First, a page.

Boye Akinwande is a contributing guest writer for CelebrityTypes. As always with guest writers on the site, Akinwande’s piece represents his own insights and type assessments and not necessarily those of the site.
By Boye Akinwande
Both INFJs and ISFJs tend to be soft-spoken and considerate individuals. They often have thoughtful and well-developed perspectives on the social dynamics of what’s going on around them, manifesting particularly acute insight into people, emotions, communities, and values.
Unfortunately, however, many ISFJs are often misidentified as INFJs because the nature of Jungian typology makes it easy to assume that anyone who presents an ideational or intellectual world view must necessarily be an N type. In some cases, this tendency to identify ISFJs as INFJs is but yet another expression of the tendency described by Ric Velasquez to understand N types as S types “with an extra layer.” However, this perspective fails to understand that the way typology discriminates between people is not on the basis of merit, “but broadly, in their usual ways of mental operations,” as the seminal typologist Horace Gray has said.
In my view, both ISFJs and INFJs can often seem a bit more ideational than many other types on account of their thoughtfulness, reserve, and their predilection for compassion. As I have argued in my article (and video) on the judging function axis, the Ti/Fe axis inclines the individual to perceive the world as a place of abstract, theoretical commonalities between objects. This can sometimes make ponderous or intellectual ISFJs seem like INFJs, even to trained experts. So let’s go over the two types in turn.
A good way to distinguish the two types is that ISFJs have Si/Ne, so they tend to be more cautious and meticulous in their mental processes and approach. Accordingly, the perspectives they form tend to be cross-checked with reality to a greater degree.
On the other hand, since ISFJs are more inclined to cross-reference their ideas with empirical facts about reality, and because Intuition is their inferior function, they also tend to need a lot of time to process intellectual matters before forming conclusions about them. Accordingly, ISFJs are often more realistic in their intellectual conclusions, but on the other hand, they are also frequently less radical about them.
The ISFJ’s dependence on direct experience and verifiable facts also means that they can sometimes feel uncomfortable when forced to relate to foreign and novel ideas on the fly. This discomfort means that the ISFJ is often stereotyped as being uninterested in new ideas that challenge their perspectives, but in fact, most ISFJs actually value new perspectives that lie outside of their normal frames of reference, and they are often particularly happy to talk to other Fe/Ti types about such things, in order to enlarge the sum-total of their real-life references. To many ISFJs, the real-life reference point of another person’s opinion can present a more effective way of relating to an idea than a host of theoretical qualifications and observations that all seem to reference nothing more than yet more theoretical qualifications and observations.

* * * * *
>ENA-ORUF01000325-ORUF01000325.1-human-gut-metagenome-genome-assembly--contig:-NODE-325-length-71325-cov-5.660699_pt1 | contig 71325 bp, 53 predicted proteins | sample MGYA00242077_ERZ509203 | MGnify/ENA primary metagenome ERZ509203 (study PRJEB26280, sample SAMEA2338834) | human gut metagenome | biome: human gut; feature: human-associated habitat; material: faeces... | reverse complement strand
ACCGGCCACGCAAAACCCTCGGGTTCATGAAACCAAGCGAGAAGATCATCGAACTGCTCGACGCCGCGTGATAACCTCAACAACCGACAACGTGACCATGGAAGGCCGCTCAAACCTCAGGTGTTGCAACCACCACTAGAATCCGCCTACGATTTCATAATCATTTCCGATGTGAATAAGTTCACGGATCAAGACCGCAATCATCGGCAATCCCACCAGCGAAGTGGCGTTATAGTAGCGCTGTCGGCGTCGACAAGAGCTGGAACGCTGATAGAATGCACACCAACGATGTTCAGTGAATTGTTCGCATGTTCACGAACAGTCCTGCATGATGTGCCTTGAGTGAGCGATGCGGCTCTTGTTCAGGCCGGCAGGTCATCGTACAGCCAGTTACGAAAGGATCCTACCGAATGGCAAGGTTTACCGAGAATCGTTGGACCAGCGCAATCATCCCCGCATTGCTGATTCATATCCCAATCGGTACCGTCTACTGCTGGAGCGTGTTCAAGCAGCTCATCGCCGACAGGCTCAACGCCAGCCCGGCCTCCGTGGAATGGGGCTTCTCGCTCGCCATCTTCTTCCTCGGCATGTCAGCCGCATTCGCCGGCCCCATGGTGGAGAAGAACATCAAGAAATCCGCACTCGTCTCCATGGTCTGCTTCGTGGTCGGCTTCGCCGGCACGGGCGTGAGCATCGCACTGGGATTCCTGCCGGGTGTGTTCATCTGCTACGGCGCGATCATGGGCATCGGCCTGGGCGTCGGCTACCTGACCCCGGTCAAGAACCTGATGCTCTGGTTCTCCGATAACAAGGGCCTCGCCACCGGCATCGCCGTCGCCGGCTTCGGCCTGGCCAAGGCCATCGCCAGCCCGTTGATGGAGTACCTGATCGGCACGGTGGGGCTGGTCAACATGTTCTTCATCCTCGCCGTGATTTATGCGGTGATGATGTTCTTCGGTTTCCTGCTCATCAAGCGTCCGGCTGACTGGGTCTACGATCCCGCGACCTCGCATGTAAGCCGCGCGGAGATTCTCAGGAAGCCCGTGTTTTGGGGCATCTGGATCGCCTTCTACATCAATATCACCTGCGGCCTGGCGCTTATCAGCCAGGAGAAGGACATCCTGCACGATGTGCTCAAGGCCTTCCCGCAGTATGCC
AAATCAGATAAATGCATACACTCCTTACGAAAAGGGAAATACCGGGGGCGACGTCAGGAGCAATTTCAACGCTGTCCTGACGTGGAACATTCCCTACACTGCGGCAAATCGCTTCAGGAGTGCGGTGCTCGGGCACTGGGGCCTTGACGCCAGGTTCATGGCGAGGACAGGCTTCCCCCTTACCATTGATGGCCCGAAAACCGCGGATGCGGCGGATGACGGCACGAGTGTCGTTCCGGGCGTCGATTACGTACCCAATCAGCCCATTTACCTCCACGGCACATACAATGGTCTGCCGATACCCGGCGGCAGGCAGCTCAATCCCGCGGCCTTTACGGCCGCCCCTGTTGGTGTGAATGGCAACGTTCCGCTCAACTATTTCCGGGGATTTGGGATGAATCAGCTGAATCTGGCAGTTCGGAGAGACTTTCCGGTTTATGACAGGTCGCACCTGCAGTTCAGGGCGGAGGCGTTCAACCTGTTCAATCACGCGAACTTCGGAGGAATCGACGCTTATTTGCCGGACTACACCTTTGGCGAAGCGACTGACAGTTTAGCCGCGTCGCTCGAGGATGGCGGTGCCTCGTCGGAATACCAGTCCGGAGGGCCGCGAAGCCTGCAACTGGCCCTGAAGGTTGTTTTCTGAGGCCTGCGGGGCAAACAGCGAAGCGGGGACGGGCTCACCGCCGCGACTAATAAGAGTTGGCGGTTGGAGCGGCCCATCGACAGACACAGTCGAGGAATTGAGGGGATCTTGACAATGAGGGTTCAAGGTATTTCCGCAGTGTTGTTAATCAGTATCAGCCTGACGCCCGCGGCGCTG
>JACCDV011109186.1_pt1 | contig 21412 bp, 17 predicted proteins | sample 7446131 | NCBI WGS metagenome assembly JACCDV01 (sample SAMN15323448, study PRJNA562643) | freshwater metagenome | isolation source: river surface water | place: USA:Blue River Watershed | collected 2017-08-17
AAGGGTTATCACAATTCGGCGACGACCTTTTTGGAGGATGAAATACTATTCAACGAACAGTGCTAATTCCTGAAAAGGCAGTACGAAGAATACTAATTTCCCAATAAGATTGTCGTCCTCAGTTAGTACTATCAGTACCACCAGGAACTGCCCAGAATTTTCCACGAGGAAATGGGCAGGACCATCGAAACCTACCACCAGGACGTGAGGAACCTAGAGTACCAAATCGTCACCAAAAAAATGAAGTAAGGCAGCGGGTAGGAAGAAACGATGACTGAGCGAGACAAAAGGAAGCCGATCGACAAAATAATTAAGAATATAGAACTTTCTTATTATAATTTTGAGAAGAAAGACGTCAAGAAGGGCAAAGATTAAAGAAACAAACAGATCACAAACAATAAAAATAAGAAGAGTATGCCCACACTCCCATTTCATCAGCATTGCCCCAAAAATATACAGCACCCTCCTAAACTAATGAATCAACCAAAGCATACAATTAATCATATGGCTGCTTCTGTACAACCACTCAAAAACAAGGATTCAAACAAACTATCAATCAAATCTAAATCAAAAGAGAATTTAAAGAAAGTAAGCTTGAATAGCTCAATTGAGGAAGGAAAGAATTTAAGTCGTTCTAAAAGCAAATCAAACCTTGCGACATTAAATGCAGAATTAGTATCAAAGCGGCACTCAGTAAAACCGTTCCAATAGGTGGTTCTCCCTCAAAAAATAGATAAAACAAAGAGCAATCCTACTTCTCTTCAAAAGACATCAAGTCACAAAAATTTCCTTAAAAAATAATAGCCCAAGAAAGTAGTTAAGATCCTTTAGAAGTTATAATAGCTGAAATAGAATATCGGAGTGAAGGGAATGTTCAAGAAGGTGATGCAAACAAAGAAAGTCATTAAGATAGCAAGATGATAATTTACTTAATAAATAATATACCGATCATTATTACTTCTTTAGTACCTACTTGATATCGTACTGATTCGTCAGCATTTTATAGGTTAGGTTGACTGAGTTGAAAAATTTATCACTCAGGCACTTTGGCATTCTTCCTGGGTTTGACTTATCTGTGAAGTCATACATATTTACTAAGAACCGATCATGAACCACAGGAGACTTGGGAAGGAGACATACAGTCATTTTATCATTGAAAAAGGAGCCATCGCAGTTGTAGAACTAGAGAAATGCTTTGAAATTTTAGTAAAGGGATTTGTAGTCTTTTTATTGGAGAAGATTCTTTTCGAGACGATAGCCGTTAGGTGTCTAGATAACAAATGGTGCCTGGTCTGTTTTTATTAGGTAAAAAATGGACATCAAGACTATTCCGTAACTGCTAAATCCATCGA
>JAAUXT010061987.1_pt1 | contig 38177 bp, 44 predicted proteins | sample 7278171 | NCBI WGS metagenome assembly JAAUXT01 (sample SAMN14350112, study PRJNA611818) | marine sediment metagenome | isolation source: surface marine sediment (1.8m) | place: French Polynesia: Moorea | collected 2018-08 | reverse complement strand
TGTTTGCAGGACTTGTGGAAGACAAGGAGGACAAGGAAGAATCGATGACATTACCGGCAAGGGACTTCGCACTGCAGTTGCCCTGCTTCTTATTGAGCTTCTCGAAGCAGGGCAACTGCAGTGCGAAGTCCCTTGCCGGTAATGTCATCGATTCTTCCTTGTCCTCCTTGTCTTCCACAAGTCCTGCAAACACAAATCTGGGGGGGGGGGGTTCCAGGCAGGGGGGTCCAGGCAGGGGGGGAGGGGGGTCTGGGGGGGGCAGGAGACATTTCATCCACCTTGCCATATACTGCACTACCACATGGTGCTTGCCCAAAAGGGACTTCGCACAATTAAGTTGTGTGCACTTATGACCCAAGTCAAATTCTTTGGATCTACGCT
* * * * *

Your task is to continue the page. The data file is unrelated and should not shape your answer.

Now if we compare all of this with the INFJ, we will see that by comparison, the INFJ tends to come across as being almost exclusively ideational in their cognition. While they can sometimes be excluding of new perspectives, this is not so much because they are held back by attention to real-life considerations as it is because the singular and excluding nature of their dominant function – that is, Ni – only seeks to extoll one comprehensive ideational world view at a time. Rather than ideas being struck down by real-world considerations, it is ideas being struck down by other ideas.
Another point worth noting about INFJs is that they often seek to unite contradictory values and judgments within the same perspective. Instead of observing how facts contradict each other, their cognition tends to be preoccupied with pondering whether how the way we think about these facts could pave the way for some grand unification or synthesis. This predilection for synthesizing seemingly mutually exclusive perspectives is what gives rise to the stereotype that INFJs are mystical and holistic.
Because they seek to push the boundaries of what and how it is typically thought possible to think, the perspectives of INFJs are therefore sometimes touted as ingenious, seminal, and so on, which again leads many IFJs to want to identify as INFJ, or to identify their smart IFJ friends and celebrity idols as INFJs. However, one downside that’s comparatively less talked about is that the perspectives of INFJs are not guaranteed to be ingenious – they may also be nonsensical, misguided, make-believe, wishful thinking, or only make sense in the mind of the INFJ themselves. This is one danger that Jung warned of with regards to having dominant Ni.
Finally, while ISFJs have inferior Intuition, INFJs have inferior Sensation. As Jung has also said, their connection with reality is often not the best. Thus, when speaking about their ideational perspectives, INFJs don’t always devote very much attention to how these ideas are going to be implemented in practice, but rather speak with a compelling clarity and certitude about what reality will be like once these perspectives of theirs have been implemented in full. They are not “nuts and bolts” thinkers and frequently must rely on more practical types to “translate” what they have seen abstractly into factual reality. Generally speaking, they don’t exist so much in the real world, but tend to be more preoccupied with making sense of meanings and ideas in their own heads.